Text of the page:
Predictors of Physicians' Smoking Cessation Advice

Erica Frank, MD, MPH; Marilyn A. Winkleby, PhD; David G. Altman, PhD; Beverly Rockhill, MA; Stephen P. Fortmann, MD
JAMA. 1991;266(22):3139-3144. doi:10.1001/jama.1991.03470220055026.
Text Size: A A A
Published online

Objectives.  —To determine the percentage of smokers reporting that a physician had ever advised them to smoke less or to stop smoking, and the effect of time, demographics, medical history, and cigarette dependence on the likelihood that respondents would state that a physician had ever advised them to stop smoking.

Design and Setting.  —Data were collected from the Stanford Five-City Project, a communitywide health education intervention program. The two treatment and three control cities were located in northern and central California. As there was no significant difference between treatment and control cities regarding cessation advice, data were pooled for these analyses.

Participants.  —There were five cross-sectional, population-based Five-City Project surveys (conducted in 1979-1980, 1981-1982, 1983-1984, 1985-1986, and 1989-1990); these surveys randomly sampled households and included all residents aged 12 to 74 years.

Main Outcome Measures.  —Improved smoking advice rates over time in all towns was an a priori hypothesis.

Results.  —Of the 2710 current smokers, 48.8% stated that their physicians had ever advised them to smoke less or stop smoking. Respondents were more likely to have been so advised if they smoked more cigarettes per day, were surveyed later in the decade, had more office visits in the last year, or were older. In 1979-1980, 44.1% of smokers stated that they had ever been advised to smoke less or to quit by a physician, vs 49.8% of smokers in 1989-1990 (P<.07). Only 3.6% of 1672 ex-smokers stated that their physicians had helped them quit.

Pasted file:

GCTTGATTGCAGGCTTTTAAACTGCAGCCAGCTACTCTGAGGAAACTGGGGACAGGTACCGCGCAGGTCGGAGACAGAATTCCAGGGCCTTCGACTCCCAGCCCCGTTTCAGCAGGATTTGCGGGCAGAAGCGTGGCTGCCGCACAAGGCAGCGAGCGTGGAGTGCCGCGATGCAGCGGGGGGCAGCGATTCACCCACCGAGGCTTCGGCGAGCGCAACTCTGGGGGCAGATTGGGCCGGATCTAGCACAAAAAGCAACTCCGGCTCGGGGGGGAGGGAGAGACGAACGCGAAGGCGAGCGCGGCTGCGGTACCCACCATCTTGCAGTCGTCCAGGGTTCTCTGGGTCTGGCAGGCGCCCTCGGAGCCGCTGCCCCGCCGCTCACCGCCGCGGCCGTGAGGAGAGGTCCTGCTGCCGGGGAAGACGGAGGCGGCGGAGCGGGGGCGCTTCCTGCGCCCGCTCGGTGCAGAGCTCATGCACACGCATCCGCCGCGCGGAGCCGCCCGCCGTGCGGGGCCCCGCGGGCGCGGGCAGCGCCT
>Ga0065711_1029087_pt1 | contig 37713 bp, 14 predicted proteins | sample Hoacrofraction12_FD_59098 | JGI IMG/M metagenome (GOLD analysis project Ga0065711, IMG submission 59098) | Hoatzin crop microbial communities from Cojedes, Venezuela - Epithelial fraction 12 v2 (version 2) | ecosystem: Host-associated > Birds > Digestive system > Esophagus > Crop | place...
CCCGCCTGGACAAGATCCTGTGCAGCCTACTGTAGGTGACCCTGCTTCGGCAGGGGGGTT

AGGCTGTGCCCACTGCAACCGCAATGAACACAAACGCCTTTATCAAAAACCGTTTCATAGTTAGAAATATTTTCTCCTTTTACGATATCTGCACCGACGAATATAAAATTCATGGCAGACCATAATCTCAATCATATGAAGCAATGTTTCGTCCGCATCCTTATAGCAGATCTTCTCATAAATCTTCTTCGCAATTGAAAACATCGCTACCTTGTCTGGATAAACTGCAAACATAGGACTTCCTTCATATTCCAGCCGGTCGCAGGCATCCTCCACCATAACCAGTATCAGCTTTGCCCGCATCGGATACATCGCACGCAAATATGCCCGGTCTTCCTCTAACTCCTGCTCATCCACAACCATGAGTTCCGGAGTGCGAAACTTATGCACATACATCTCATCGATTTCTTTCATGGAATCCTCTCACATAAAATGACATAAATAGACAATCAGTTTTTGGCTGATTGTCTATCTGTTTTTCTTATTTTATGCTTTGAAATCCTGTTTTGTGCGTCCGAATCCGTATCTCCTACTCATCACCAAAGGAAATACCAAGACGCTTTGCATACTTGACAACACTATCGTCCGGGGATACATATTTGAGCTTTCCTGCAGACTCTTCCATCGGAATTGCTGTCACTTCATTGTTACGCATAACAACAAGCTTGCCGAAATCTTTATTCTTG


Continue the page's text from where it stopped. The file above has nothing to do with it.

Conclusion.  —These findings suggest that physicians still need to increase smoking cessation counseling to all patients, particularly adolescents and other young smokers, minorities, and those without cigarette-related disease.(JAMA. 1991;266:3139-3144)


Sign In to Access Full Content

Don't have Access?

Register and get free email Table of Contents alerts, saved searches, PowerPoint downloads, CME quizzes, and more

Subscribe for full-text access to content from 1998 forward and a host of useful features

Activate your current subscription (AMA members and current subscribers)

Purchase Online Access to this article for 24 hours




Meets CME requirements for:
Browse CME for all U.S. States
Accreditation Information
The American Medical Association is accredited by the Accreditation Council for Continuing Medical Education to provide continuing medical education for physicians. The AMA designates this journal-based CME activity for a maximum of 1 AMA PRA Category 1 CreditTM per course. Physicians should claim only the credit commensurate with the extent of their participation in the activity. Physicians who complete the CME course and score at least 80% correct on the quiz are eligible for AMA PRA Category 1 CreditTM.
Note: You must get at least of the answers correct to pass this quiz.
You have not filled in all the answers to complete this quiz
The following questions were not answered:
Sorry, you have unsuccessfully completed this CME quiz with a score of
The following questions were not answered correctly:
Commitment to Change (optional):
Indicate what change(s) you will implement in your practice, if any, based on this CME course.
Your quiz results:
The filled radio buttons indicate your responses. The preferred responses are highlighted
For CME Course: A Proposed Model for Initial Assessment and Management of Acute Heart Failure Syndromes
Indicate what changes(s) you will implement in your practice, if any, based on this CME course.
Citing articles are presented as examples only. In non-demo SCM6 implementation, integration with CrossRef’s "Cited By" API will populate this tab (http://www.crossref.org/citedby.html).


Some tools below are only available to our subscribers or users with an online account.

Sign In to Access Full Content

Related Content

Customize your page view by dragging & repositioning the boxes below.